Hope has been voiced that music will bridge gaps and that the diversity of our world will be encompassed in our songs of love. Diversity has been a by-word for us this year; it has shaped many a gathering, many of our acts and queries. One member attended the Fellowship of Friends of African Descent in Atlanta in July. Northern Yearly Meeting attenders and our own Meeting members responded to leadings by participating in the trip to El Salvador, offering service to the Kwanzaa Community Church youth program and celebrating the wedding of a beloved same-sex couple. We queried how we can be open to a greater range of seekers and participated in diversity programs at Fall Camp and in other activities. Two members did further Beyond Diversity training, one at Kirkridge Retreat Center in Pennsylvania (in March 2004) and the other at Pendle Hill.
The quest for peace, ever more urgent, fueled offerings of conscientious objector counseling to our youth and support for the intrepid and brilliant work of Friends for a Non-Violent World, under the leadership of Phil Steger in its Peace in the Precincts program, People Camp, Alternatives to Violence and more. This support resulted in a record-breaking net of $13,232 for the FNVW Craft Sale this year, an event held at Minneapolis Friends Meeting for over thirty years. The Craft Sale not only funds the work of peace but knits together the local community of Friends. Meeting members serve on the board and as key volunteer staff as well, and several are involved in FNVW’s Alternatives to Violence Project.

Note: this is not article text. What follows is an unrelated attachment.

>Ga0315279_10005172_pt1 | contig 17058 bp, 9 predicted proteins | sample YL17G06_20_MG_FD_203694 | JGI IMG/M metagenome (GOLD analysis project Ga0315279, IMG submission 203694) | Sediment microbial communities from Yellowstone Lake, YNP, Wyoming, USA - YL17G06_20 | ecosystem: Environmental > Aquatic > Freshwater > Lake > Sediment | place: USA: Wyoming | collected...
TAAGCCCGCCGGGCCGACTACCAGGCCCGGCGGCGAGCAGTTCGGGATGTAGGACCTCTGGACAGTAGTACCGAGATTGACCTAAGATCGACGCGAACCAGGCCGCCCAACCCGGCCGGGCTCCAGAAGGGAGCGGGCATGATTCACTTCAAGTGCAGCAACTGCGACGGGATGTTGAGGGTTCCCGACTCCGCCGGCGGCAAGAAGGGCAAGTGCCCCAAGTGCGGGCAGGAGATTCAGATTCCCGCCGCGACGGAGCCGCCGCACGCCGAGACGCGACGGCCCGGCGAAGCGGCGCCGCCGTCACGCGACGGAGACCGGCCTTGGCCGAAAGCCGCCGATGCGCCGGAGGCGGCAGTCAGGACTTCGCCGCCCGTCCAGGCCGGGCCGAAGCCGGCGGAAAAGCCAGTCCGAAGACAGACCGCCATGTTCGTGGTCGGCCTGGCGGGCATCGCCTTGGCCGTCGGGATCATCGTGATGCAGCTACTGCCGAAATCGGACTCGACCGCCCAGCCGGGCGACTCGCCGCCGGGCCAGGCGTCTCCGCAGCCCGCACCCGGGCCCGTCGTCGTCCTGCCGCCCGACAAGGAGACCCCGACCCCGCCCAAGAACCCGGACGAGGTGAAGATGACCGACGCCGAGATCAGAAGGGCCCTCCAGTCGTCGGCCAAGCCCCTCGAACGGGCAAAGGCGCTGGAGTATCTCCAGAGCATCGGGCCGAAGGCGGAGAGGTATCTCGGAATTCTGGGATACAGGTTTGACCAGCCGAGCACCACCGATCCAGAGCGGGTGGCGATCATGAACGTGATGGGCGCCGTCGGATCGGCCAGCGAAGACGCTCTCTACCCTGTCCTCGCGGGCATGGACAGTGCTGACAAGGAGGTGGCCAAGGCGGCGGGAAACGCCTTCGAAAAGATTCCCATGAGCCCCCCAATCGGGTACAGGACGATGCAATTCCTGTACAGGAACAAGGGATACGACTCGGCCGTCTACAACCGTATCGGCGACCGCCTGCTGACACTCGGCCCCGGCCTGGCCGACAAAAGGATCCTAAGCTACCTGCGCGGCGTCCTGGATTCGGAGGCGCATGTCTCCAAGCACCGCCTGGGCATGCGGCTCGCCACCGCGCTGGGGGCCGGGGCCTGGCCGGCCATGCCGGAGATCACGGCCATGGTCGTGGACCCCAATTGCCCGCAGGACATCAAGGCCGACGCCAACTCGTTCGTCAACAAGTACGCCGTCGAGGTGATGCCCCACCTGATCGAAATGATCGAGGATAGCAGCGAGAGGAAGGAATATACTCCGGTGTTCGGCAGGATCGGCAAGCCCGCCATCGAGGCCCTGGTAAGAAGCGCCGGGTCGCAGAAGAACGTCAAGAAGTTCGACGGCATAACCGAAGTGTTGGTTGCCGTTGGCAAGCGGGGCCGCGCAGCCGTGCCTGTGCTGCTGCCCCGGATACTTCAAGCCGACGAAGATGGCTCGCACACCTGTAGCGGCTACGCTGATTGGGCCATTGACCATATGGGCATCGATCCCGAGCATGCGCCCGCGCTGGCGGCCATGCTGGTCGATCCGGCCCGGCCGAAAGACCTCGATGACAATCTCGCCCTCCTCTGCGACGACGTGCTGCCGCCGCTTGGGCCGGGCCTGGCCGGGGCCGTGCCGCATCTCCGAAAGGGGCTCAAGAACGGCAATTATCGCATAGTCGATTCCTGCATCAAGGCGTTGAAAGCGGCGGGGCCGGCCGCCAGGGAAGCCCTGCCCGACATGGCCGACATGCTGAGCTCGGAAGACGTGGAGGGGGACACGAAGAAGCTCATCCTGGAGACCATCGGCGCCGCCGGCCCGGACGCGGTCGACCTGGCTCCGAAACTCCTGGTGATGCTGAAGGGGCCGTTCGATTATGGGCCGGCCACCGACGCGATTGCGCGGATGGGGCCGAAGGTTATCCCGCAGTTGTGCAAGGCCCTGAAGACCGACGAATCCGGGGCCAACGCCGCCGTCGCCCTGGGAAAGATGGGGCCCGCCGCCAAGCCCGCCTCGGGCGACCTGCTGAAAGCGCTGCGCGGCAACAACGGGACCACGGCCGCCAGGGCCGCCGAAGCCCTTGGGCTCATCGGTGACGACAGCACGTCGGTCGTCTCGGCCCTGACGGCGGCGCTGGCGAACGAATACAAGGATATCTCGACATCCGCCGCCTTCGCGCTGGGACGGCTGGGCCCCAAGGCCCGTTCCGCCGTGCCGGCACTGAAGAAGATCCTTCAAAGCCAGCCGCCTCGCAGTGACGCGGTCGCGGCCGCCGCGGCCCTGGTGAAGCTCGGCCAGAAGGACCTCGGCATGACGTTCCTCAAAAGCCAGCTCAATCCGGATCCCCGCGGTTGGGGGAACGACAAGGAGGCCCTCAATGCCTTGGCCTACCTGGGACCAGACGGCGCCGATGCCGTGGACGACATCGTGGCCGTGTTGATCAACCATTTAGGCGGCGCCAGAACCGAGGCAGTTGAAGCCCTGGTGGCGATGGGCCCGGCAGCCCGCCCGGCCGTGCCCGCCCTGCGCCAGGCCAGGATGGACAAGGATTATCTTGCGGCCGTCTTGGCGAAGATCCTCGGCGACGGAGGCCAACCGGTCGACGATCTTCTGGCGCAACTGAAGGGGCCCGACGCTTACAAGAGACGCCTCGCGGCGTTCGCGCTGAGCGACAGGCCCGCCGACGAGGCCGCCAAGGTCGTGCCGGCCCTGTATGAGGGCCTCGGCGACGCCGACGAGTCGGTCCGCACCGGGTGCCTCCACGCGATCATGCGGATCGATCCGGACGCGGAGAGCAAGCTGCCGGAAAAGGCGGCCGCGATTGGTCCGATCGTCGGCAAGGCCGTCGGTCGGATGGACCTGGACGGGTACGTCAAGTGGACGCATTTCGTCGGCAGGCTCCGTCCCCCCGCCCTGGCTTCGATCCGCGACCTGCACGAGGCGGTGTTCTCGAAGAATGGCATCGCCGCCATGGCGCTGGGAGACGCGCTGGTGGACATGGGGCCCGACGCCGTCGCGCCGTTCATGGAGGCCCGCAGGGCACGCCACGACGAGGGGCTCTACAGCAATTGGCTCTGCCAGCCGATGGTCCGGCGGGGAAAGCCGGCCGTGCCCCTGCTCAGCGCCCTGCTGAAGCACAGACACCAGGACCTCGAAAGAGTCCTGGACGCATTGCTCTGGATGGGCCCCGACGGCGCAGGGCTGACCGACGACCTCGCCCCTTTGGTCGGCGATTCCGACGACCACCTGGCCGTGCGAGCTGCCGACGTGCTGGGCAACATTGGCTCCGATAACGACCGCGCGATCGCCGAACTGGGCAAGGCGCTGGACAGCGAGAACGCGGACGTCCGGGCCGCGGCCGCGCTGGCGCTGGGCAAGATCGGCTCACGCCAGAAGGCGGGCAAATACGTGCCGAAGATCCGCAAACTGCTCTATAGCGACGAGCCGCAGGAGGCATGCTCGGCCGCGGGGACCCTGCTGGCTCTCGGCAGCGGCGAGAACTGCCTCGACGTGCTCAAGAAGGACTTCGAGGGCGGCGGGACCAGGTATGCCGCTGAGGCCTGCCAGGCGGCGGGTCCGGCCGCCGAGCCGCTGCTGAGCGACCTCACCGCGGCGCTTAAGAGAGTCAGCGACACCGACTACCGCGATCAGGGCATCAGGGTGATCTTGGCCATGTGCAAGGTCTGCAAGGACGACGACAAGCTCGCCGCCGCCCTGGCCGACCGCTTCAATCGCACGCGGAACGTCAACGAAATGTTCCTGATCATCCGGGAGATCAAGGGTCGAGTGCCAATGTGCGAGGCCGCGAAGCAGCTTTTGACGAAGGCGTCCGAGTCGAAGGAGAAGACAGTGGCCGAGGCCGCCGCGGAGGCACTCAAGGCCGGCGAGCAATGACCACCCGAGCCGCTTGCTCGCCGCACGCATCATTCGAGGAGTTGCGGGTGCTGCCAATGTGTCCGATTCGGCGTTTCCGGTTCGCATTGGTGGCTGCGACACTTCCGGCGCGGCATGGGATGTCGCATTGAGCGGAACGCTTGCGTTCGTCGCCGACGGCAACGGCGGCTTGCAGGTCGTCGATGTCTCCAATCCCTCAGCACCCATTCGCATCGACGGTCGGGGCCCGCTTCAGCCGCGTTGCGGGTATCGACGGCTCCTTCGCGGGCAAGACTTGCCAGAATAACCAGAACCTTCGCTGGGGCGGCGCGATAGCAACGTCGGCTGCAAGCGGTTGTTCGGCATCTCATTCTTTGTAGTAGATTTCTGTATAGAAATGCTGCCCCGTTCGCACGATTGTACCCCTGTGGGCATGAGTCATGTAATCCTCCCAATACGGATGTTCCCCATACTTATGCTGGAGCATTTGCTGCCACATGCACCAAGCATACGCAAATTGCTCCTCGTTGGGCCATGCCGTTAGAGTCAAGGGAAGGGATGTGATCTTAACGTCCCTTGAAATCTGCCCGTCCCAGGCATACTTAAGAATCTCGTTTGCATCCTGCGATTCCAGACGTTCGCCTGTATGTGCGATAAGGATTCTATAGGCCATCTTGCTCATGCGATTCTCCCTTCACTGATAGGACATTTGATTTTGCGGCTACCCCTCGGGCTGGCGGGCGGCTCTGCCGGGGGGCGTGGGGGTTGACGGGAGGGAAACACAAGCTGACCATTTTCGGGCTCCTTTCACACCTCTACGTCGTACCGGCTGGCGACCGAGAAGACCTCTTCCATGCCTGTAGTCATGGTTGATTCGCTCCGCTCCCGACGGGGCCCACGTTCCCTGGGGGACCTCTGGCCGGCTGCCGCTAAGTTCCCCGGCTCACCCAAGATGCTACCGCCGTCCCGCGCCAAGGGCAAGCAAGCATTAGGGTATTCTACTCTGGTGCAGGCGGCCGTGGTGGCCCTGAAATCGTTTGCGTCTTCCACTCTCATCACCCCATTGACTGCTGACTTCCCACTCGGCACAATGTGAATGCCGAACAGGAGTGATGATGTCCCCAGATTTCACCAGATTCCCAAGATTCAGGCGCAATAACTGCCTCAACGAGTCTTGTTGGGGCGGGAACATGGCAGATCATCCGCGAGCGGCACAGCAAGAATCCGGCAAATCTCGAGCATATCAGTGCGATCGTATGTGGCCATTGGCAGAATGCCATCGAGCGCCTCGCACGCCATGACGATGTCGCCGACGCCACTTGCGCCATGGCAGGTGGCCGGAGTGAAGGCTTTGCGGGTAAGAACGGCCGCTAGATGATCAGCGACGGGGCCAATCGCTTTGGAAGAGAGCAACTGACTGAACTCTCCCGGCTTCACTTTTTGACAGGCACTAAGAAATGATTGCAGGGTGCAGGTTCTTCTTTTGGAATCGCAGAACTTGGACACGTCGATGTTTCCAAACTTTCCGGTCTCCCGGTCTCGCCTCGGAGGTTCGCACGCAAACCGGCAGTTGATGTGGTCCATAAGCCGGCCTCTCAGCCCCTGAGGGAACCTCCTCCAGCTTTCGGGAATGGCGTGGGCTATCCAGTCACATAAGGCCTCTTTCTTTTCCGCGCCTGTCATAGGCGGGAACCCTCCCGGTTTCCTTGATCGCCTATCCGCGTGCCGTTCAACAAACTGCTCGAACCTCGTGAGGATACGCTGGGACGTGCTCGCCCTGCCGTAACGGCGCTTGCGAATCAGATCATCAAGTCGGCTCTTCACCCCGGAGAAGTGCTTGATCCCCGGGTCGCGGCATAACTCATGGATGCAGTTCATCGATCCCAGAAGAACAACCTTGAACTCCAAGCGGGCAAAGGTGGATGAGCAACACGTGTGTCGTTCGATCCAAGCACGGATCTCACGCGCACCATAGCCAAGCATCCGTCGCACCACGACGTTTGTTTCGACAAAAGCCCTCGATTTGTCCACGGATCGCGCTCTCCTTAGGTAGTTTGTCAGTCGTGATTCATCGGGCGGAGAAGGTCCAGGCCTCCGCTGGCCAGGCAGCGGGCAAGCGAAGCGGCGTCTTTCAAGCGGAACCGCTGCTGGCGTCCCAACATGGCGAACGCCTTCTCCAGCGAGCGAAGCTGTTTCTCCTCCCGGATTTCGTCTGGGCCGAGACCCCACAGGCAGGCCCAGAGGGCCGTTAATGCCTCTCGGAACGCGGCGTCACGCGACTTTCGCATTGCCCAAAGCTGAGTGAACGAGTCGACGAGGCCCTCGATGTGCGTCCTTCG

Integrating the beloved community is a constant labor and urge of love, expressing the pastoral concerns that are natural to any caring society. Members have made contact with Friends as far afield as Australia and El Salvador, while Metro Friends continues to summon together Quakers from near-range meetings. Our director of ministry joined an AFSC delegation on a U.S./Mexico tour, while in our own Meeting increased Friendly education has been pursued. The AFSC annual meeting was attended by three of our members. Our Meeting also contributes a member to the board of FWCC, a clerk to Right Sharing of World Resources, and two board members, a business manager and several committee members to the Friends School of Minnesota.
We have reached out to worship at home with a number of Friends; we have opened our hand to the homeless through Loaves and Fishes; one member continues to correspond with a death row prisoner; we continue to share our meetinghouse with a small reconstructionist Jewish congregation; we maintain contact with Winona Preparative Meeting, which is within our care. In such a river of connections and commitments, our life flows on.
Our life flows on in endless song; Above earth’s lamentation, we hear the sweet, though far-off hymn That hails a new creation. Through all the tumult and the strife, we hear the music ringing; It finds an echo in our soul, How can we keep from singing? (Adapted from “How Can I Keep from Singing?”)